As you can see Dan really does fulfill his role in society by making information and research universally applicable and digestible by the public. Back to Human and Dan himself really gave these teacher ambassadors useful and immediately actionable information for helping them be effective ambassadors for the National FFA Organization and agricultural education. They also will be better teachers for the students they serve because of the “back to human” experience. How about you? Do you want to become more human and less machine? I sure hope so!

“I Get To Go Be Creative”

Today I was in Nashville, Tennessee doing what I love to do: work with teachers. We were putting on Impact Nashville; an action packed day of professional development. While I was working to inspire teachers and help them improve their craft and the craft I love, I was inspired by the photographer who was chronicling the day. As I was welcoming the participants and handing out name badges this morning I dubbed her “girl with the camera (GWC).” She really does have a name: Lisa.

I love watching great photographers as they move about working for the best shot. Probably because I’m not very talented at taking pictures. I usually need to have someone take a selfie of me. I could tell she loved her craft from watching her. During one of my sessions I was driving home the point that we must teach in a way that has our students believing they “get to” to experience great educational activities, not “have to.”

So, of course, I included GWC Lisa in the discussion. I asked her what she said to herself as she was leaving home this morning to come to our event. She said, “I get to go be creative.” I couldn’t have scripted better – which I had not. How awesome was that response? We should all strive to create environments where we, and those we serve, “get to” and not “have to.”

I was using the game Angry Birds as a through line for my professional development. The point was using eight principles used by Rovio in the development of Angry Birds that has caused the game to become a phenomenon that people love to spend time playing and seek to improve their skills. In fact, I always say, “Everything you need to know about teaching you can learn from Angry Birds.” Here are the eight principles:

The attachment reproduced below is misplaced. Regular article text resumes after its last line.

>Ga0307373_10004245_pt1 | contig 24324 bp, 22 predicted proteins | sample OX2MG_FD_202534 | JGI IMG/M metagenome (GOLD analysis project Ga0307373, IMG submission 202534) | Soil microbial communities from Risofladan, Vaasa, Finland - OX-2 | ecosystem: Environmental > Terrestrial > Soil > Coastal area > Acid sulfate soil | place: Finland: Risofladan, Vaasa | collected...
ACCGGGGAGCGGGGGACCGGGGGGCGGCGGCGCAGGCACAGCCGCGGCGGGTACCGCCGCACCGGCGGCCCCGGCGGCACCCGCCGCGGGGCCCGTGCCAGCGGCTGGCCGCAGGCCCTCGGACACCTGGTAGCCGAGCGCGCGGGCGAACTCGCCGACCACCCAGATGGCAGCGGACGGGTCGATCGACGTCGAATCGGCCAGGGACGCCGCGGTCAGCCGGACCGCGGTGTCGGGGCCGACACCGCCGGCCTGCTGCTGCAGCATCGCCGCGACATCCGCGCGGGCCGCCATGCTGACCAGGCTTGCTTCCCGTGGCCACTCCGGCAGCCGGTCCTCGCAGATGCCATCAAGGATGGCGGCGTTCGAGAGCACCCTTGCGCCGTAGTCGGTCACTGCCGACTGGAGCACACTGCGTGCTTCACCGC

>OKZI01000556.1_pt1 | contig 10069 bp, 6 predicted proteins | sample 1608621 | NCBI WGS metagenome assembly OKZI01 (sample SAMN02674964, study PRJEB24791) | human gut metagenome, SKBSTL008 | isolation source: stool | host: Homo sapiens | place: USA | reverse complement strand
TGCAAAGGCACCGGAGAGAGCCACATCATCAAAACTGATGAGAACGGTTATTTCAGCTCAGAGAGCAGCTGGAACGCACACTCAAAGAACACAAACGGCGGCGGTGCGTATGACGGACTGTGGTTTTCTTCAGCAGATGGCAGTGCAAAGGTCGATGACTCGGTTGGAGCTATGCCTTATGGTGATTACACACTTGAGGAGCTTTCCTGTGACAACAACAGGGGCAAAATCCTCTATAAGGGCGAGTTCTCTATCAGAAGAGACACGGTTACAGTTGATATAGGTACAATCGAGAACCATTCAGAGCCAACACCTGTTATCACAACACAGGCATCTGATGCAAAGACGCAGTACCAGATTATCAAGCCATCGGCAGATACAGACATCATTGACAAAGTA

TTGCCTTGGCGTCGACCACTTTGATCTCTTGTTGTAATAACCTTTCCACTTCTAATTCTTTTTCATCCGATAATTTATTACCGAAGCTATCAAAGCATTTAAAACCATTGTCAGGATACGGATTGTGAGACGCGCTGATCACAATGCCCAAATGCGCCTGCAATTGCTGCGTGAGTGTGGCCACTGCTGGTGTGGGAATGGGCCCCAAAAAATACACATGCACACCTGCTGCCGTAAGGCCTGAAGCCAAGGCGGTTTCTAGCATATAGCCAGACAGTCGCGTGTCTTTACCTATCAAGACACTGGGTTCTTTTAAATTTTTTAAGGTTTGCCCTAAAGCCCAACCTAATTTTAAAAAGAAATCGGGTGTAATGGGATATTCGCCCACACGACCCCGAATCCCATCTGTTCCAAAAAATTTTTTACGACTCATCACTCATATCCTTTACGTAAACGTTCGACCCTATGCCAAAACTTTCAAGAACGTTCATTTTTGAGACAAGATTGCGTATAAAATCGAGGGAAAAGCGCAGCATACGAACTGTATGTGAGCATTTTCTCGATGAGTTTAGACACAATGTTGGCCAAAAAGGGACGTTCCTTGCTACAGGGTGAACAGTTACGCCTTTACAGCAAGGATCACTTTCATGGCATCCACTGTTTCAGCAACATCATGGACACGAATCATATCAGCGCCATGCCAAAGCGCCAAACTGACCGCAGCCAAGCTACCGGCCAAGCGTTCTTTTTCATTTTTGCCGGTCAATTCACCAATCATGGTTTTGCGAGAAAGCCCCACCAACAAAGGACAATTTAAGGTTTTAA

1. Make it easy to start the task.
  2. Show, don’t tell.
  3. Give useful and immediate feedback.
  4. Make it easy to recover from feedback.
  5. Complicate the task gradually.
  6. Accessibility/Mobility: how could we leverage the cell phone for our students?
  7. No single answer: players explore and try different techniques. We can experiment.
  8. Incentives to do better: leader boards, achievement badges, certifications, et cetera.

What are you doing to encourage a “get to” mindset in your organization. What would the world be like if we all could say “I get to go be creative” every morning?

Day 💯 – Getting To Know People In A Different Way

Well, here we are; day 💯 of the Covid-19 Global Pandemic. During this time of discovering a new normal, I feel more connected than ever before. I have met the children, spouses, pets, and even a grandmother of people I never would have thought possible. I’ve even introduced some of our Jersey dairy cows to others while connecting virtually. Additionally, I’ve witnessed parents attending school events virtually, while at work, that never would have been able to attend before. My point? There are things that we need to consider becoming normal. I’m not saying replace necessarily, but supplement.

Having said that, I now begin to think about what else do we need to be thinking about? How do we leverage technology? How do we stay human? How do we get the right tools in the hands of everyone? How do we decide what the right tools are?

It’s interesting to me that before the WHO (I thought that was a rock band) named this a Global Pandemic we were talking about sustainability and the environment, health care, education, and many other things. While in the education realm we have been focused on connectivity and providing meaningful virtual education, and in healthcare our actions have been around caring for Coronavirus patients and stopping the spread of the disease, we will get back to talking about the major issues in the way we were before the pandemic took over. For example, we will, no doubt, be rethinking health care and how it is delivered. In education, I continue to argue that our conversation needs to shift to the idea that school is no longer a place.